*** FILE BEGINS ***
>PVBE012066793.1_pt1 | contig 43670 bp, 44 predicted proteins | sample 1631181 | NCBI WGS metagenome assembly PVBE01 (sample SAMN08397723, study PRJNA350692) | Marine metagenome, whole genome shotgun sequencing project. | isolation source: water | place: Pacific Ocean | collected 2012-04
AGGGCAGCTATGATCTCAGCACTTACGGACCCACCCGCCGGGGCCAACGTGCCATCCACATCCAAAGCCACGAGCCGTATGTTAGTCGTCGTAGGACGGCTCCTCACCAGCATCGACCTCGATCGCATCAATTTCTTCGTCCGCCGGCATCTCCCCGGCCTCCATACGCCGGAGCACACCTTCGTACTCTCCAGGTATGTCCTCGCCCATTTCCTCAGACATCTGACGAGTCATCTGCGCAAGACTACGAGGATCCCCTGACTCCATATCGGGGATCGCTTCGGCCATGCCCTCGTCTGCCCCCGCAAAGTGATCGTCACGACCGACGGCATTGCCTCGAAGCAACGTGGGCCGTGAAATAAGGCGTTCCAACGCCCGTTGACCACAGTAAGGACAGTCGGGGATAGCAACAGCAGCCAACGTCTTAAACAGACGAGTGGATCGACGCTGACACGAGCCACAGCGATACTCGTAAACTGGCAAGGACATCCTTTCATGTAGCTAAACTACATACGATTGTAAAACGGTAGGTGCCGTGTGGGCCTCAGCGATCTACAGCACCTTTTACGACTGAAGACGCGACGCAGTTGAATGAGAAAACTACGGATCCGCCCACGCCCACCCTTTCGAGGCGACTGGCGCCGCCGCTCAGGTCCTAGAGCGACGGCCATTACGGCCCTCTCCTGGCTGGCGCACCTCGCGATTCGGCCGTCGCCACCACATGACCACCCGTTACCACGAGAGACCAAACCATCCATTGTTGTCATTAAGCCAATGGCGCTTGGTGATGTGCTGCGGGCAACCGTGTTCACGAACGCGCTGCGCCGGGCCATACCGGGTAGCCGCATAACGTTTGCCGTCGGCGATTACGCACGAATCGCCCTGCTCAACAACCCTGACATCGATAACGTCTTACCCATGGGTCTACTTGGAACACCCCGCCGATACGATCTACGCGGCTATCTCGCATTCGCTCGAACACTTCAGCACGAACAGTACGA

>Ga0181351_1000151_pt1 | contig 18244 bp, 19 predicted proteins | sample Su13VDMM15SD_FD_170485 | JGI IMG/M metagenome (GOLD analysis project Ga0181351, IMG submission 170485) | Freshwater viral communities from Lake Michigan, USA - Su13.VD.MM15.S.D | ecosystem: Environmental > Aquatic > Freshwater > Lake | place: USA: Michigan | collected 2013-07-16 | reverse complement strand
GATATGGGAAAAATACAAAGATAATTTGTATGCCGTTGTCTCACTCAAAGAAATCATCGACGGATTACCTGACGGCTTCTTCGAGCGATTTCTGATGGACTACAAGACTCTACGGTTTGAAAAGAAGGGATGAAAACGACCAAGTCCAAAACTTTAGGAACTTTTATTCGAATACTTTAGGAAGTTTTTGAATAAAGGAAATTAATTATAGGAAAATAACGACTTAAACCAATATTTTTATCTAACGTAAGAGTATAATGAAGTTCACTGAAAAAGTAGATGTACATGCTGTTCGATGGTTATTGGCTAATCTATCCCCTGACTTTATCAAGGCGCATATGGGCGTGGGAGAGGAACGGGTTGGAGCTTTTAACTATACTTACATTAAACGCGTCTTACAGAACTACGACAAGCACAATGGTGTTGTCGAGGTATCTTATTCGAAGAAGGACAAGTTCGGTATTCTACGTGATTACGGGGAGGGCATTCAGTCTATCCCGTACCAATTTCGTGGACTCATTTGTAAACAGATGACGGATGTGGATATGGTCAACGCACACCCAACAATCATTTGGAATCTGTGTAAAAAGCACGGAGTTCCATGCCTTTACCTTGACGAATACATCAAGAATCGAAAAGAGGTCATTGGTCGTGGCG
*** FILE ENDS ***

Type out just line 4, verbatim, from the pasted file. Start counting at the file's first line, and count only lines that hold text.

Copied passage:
GATATGGGAAAAATACAAAGATAATTTGTATGCCGTTGTCTCACTCAAAGAAATCATCGACGGATTACCTGACGGCTTCTTCGAGCGATTTCTGATGGACTACAAGACTCTACGGTTTGAAAAGAAGGGATGAAAACGACCAAGTCCAAAACTTTAGGAACTTTTATTCGAATACTTTAGGAAGTTTTTGAATAAAGGAAATTAATTATAGGAAAATAACGACTTAAACCAATATTTTTATCTAACGTAAGAGTATAATGAAGTTCACTGAAAAAGTAGATGTACATGCTGTTCGATGGTTATTGGCTAATCTATCCCCTGACTTTATCAAGGCGCATATGGGCGTGGGAGAGGAACGGGTTGGAGCTTTTAACTATACTTACATTAAACGCGTCTTACAGAACTACGACAAGCACAATGGTGTTGTCGAGGTATCTTATTCGAAGAAGGACAAGTTCGGTATTCTACGTGATTACGGGGAGGGCATTCAGTCTATCCCGTACCAATTTCGTGGACTCATTTGTAAACAGATGACGGATGTGGATATGGTCAACGCACACCCAACAATCATTTGGAATCTGTGTAAAAAGCACGGAGTTCCATGCCTTTACCTTGACGAATACATCAAGAATCGAAAAGAGGTCATTGGTCGTGGCG